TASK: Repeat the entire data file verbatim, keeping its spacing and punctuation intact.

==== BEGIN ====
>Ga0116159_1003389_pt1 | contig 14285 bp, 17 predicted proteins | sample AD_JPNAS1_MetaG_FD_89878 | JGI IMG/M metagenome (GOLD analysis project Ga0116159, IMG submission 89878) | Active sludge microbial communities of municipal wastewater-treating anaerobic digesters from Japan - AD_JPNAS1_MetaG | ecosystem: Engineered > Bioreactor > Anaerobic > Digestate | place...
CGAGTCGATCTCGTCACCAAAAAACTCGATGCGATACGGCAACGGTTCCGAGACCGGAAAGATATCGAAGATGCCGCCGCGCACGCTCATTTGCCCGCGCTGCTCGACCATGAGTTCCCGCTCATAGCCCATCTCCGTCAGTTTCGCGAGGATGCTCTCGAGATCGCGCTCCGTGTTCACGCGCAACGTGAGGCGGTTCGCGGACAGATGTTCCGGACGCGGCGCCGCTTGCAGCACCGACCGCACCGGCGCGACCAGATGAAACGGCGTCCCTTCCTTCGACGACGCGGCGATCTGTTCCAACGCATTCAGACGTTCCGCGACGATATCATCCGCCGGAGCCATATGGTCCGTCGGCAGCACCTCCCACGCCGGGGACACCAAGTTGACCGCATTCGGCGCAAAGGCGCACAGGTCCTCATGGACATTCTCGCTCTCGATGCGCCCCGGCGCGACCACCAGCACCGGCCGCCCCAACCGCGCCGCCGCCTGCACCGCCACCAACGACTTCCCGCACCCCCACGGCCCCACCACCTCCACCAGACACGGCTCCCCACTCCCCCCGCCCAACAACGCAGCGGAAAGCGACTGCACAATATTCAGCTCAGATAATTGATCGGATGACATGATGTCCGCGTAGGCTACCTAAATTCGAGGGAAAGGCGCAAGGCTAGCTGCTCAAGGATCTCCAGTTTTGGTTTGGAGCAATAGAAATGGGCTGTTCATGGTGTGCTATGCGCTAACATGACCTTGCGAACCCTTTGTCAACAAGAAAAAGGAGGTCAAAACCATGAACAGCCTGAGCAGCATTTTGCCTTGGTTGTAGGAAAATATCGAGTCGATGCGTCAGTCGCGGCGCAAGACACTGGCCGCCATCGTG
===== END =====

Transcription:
>Ga0116159_1003389_pt1 | contig 14285 bp, 17 predicted proteins | sample AD_JPNAS1_MetaG_FD_89878 | JGI IMG/M metagenome (GOLD analysis project Ga0116159, IMG submission 89878) | Active sludge microbial communities of municipal wastewater-treating anaerobic digesters from Japan - AD_JPNAS1_MetaG | ecosystem: Engineered > Bioreactor > Anaerobic > Digestate | place...
CGAGTCGATCTCGTCACCAAAAAACTCGATGCGATACGGCAACGGTTCCGAGACCGGAAAGATATCGAAGATGCCGCCGCGCACGCTCATTTGCCCGCGCTGCTCGACCATGAGTTCCCGCTCATAGCCCATCTCCGTCAGTTTCGCGAGGATGCTCTCGAGATCGCGCTCCGTGTTCACGCGCAACGTGAGGCGGTTCGCGGACAGATGTTCCGGACGCGGCGCCGCTTGCAGCACCGACCGCACCGGCGCGACCAGATGAAACGGCGTCCCTTCCTTCGACGACGCGGCGATCTGTTCCAACGCATTCAGACGTTCCGCGACGATATCATCCGCCGGAGCCATATGGTCCGTCGGCAGCACCTCCCACGCCGGGGACACCAAGTTGACCGCATTCGGCGCAAAGGCGCACAGGTCCTCATGGACATTCTCGCTCTCGATGCGCCCCGGCGCGACCACCAGCACCGGCCGCCCCAACCGCGCCGCCGCCTGCACCGCCACCAACGACTTCCCGCACCCCCACGGCCCCACCACCTCCACCAGACACGGCTCCCCACTCCCCCCGCCCAACAACGCAGCGGAAAGCGACTGCACAATATTCAGCTCAGATAATTGATCGGATGACATGATGTCCGCGTAGGCTACCTAAATTCGAGGGAAAGGCGCAAGGCTAGCTGCTCAAGGATCTCCAGTTTTGGTTTGGAGCAATAGAAATGGGCTGTTCATGGTGTGCTATGCGCTAACATGACCTTGCGAACCCTTTGTCAACAAGAAAAAGGAGGTCAAAACCATGAACAGCCTGAGCAGCATTTTGCCTTGGTTGTAGGAAAATATCGAGTCGATGCGTCAGTCGCGGCGCAAGACACTGGCCGCCATCGTG